Album Cover

Kids See Ghosts Self Titled Album Cover by Japanese Artist, Takashi Murakami.

The Official Kids See Ghosts Self Titled Album Cover, Courtesy Of Takashi Murakami

Full Album Review

An in depth review of the Kids See Ghosts Self Titled Album, courtesy of online music critic TheNeedleDrop, known professionally as Anthony Fantano.

Track No. 1 - Feel The Love

The opening track of Kanye West’s and Kid Cudi’s first collaborative album, KIDS SEE GHOSTS, features fellow G.O.O.D. Music artist Pusha-T.

Pusha delivers the song’s sole rap verse. Kid Cudi feels the love that is surrounding him, despite the fact that audible gun sounds can be heard throughout the song—courtesy of Mr. West.

The song was first heard at a listening party held in an abandoned ghost town, somewhere in Southern California. It was also available to view in the WAV streaming app on June 7, 2018.

Track No. 2 - Fire

In “Fire,” Kanye and Cudi bring up their failures in life and the people who judge them for it. Instead of caring about this, they choose to ignore it, even going as far as stating that they “[…] love all your shit talkin'”.

The song also brings up their wish to be forgiven for these wrongdoings, with the outro being Cudi begging for Heaven to lift him up, despite all the scars that he’s left behind.

Track No. 3 - 4th Dimension

Sampling Louis Prima’s “What Will Santa Claus Say” to eerie effect, Ye and Cudi touch on everything from accidental anal sex, to Ric Flair and Lacoste.

The sample of “Someday” by Shirley Ann Lee which appears at the end of the song was also used on “Ghost Town” from Kanye’s 8th album ye.

Track No. 4 - Freeee (Ghost Town PT. 2)

This song’s concept is based on the track “Ghost Town,” which was released one week prior on Kanye West’s 2018 album, ye. It is officially designated as the song’s sequel. Kid Cudi provided vocals for the original song’s chorus.

The follow-up revolves around its precursor’s outro, particularly the line sung by 070 Shake:

"And nothing hurts anymore, I feel kinda free…"

The track opens with a quote by renowned activist and Black Nationalist Marcus Garvey, from a 1924 interview regarding charges of mail fraud and political persecution. Kanye and Cudi reinforce a message of self-mastery by transcending the constant criticism of others and defying boundaries set by society.

In October 2018, Kanye and Def Jam Records submitted the track for consideration in the Rock category of the 2019 Grammys, for both ‘Best Rock Song’ and ‘Best Rock Performance.’

Track No. 5 - Reborn

On KIDS SEE GHOSTS' fifth track, “Reborn,” Kanye West and Kid Cudi discuss overcoming their personal issues and moving forward from their previous mistakes.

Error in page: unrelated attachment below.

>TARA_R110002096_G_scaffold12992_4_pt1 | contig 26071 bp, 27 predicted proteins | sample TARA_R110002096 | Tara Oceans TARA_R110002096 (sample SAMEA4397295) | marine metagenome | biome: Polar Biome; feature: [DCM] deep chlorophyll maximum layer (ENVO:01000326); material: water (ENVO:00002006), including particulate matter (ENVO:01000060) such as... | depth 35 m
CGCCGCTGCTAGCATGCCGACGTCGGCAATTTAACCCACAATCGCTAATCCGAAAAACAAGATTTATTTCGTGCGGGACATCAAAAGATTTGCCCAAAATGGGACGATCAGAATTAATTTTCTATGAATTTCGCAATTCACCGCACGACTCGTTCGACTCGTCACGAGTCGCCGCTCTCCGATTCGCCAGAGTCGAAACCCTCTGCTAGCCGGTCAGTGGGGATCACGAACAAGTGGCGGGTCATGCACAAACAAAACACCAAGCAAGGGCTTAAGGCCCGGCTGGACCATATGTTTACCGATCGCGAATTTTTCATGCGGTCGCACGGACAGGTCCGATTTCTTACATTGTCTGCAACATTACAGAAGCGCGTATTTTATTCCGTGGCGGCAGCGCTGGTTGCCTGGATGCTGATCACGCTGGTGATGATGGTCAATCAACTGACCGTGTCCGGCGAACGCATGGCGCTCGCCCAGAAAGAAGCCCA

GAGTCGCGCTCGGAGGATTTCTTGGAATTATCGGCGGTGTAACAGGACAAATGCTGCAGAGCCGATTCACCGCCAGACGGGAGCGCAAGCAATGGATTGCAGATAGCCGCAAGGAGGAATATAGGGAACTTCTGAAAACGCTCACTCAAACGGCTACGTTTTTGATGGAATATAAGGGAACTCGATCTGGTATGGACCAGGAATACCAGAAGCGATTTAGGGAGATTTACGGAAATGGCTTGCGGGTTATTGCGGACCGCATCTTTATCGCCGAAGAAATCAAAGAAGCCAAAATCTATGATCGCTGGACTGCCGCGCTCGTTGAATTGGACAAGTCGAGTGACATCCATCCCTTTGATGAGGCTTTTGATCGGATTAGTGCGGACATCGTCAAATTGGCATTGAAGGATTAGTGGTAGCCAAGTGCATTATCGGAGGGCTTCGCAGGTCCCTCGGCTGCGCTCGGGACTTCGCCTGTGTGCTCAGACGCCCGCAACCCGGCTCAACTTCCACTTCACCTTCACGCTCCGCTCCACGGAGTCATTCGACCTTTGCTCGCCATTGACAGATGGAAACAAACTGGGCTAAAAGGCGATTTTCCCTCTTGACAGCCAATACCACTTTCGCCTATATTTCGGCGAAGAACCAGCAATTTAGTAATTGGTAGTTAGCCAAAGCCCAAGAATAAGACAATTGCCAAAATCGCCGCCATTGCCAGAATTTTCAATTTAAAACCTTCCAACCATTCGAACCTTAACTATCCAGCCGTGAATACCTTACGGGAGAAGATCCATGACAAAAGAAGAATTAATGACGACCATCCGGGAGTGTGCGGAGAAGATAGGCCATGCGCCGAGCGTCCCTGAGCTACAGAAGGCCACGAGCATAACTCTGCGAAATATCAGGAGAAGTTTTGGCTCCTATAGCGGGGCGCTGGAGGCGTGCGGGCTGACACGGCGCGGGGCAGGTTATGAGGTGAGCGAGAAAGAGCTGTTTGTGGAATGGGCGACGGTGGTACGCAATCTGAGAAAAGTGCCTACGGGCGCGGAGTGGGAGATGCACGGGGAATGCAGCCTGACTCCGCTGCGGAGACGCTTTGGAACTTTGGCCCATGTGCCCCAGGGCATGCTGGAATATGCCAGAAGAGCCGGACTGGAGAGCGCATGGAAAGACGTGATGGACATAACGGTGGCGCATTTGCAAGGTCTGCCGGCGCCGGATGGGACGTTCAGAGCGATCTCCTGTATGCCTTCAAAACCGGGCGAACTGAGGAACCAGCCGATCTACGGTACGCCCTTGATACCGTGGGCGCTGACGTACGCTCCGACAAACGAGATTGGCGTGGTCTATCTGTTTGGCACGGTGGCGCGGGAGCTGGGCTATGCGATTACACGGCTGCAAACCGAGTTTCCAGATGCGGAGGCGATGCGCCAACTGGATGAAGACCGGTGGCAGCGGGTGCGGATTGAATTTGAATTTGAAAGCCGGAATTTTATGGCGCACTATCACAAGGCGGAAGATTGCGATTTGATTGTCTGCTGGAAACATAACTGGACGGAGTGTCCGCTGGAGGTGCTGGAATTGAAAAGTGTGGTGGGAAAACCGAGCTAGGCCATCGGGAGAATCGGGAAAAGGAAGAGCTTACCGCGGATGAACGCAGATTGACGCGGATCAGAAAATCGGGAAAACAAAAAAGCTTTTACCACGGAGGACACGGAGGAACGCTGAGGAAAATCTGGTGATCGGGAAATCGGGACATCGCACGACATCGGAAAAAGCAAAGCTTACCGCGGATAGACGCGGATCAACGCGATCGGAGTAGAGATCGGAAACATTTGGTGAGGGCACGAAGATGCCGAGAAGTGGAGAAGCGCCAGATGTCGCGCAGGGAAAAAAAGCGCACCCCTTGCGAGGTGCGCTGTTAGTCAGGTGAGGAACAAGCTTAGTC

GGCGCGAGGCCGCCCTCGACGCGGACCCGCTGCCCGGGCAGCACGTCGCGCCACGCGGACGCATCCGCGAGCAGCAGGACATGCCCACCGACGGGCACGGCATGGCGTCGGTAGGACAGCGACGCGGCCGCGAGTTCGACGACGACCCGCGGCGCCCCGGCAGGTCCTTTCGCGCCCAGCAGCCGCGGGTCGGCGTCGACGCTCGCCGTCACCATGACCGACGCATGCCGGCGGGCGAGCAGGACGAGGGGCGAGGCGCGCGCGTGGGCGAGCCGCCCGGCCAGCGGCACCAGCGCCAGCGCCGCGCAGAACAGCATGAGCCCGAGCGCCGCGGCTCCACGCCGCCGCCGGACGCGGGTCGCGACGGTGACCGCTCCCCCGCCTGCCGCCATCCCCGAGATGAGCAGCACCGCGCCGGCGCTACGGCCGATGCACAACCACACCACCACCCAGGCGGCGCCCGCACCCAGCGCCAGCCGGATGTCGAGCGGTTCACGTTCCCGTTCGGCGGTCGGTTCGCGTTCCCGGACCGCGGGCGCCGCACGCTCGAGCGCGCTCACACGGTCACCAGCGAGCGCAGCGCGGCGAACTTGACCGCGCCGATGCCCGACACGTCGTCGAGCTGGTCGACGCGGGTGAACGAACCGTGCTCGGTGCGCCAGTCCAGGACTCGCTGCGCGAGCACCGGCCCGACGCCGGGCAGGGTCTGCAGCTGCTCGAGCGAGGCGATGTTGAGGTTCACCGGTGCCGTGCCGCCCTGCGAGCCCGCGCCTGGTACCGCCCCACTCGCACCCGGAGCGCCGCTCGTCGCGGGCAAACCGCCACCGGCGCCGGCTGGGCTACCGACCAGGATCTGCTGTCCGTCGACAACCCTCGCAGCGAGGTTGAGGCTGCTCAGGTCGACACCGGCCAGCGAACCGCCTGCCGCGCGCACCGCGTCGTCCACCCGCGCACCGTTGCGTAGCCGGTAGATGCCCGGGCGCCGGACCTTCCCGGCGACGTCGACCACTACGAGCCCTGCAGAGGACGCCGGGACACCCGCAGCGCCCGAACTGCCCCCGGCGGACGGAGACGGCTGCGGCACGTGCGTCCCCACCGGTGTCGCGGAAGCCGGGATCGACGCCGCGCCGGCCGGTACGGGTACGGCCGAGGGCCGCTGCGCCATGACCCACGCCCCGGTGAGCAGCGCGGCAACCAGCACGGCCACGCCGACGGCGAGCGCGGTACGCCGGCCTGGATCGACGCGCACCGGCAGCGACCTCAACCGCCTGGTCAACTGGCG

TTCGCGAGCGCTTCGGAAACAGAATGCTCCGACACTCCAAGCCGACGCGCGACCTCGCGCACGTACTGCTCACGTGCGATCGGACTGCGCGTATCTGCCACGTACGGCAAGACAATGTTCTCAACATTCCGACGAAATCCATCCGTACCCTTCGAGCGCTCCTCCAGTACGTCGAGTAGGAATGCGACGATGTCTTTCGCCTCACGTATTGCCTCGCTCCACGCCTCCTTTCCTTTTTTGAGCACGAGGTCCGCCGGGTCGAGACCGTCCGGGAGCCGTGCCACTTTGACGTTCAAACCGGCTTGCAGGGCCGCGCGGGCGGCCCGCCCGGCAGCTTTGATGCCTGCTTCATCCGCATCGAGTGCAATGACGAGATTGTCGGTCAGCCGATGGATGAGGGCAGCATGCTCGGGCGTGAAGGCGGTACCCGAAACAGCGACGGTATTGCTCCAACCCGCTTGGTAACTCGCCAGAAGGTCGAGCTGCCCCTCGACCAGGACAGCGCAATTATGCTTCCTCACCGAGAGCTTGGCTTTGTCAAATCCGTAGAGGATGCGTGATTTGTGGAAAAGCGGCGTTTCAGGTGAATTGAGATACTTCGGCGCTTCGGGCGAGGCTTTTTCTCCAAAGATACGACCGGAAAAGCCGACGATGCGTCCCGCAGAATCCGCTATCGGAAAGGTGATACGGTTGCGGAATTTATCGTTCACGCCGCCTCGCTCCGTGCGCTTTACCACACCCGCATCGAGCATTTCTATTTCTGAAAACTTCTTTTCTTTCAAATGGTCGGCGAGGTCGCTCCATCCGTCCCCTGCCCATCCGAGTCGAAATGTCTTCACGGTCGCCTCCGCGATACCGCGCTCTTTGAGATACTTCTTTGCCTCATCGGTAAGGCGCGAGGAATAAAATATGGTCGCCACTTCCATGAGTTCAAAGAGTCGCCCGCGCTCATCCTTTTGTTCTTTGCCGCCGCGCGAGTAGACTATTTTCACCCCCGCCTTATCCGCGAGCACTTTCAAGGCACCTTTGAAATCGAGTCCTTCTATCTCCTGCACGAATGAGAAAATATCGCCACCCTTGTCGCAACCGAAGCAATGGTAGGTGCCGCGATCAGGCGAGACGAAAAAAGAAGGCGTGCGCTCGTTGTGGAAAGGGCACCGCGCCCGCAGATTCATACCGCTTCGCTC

With verses from both Kanye and Cudi, combined with excellent production courtesy of benny blanco, E*Vax, Plain Pat, and Dot Da Genius, the two artists elaborate on their controversial past, while journeying to rebirth.

Leading up to the release of Kanye West’s ye, the Chicago native had been ever-so-controversial; from voicing his support to Donald Trump to calling “slavery a choice,” ‘Ye explains his recent behavior with his verse—almost apologetically.

Similar to Kanye’s verse, Kid Cudi introspectively details his battles with drug abuse and rehabilitation. Two years prior to “Reborn,” Cudi shared a personal letter on his Facebook page, acknowledging his mental health issues. Appropriately enough, Cudi stated that he would return from rehabilitation “reborn”:

"Love and light to everyone who has love for me and I am sorry if I let anyone down. I really am sorry. Ill be back, stronger, better. Reborn."

It’s not a coincidence that the term “reborn” perfectly describes Kanye and Cudi either—the song details the transition the two have gone through, and to be reborn means to be brought back to life; revived and regenerated. The idea of being reborn is used as a metaphor by Kid Cudi throughout the song, explaining the way both artists have evolved and changed from their past selves.

Track No. 6 - Kids See Ghosts (Self Titled Track)

On the album’s namesake track, Cudi is introspective while Kanye addresses the expectations and pressures that come with fame, as well as his attitude toward his competition and possibly the media.

This is also not the first time Kanye has tried to tap into the youth and made reference to kids interacting with spirits, having noticeably rapped about this on “Dark Fantasy”.

Track No. 7 - Cudi Montage

The melody of “Cudi Montage” is built around the grimy guitar riff from Kurt Cobain’s “Burn the Rain,” a track from the deceased Nirvana frontman’s Montage of Heck – a posthumous compilation of home recordings released in 2015, hence the title of this track.

Kanye uses it to describe the cycle of violence created by a gang mentality, the far reaching damage it causes, and that being freed from the loop requires a higher power.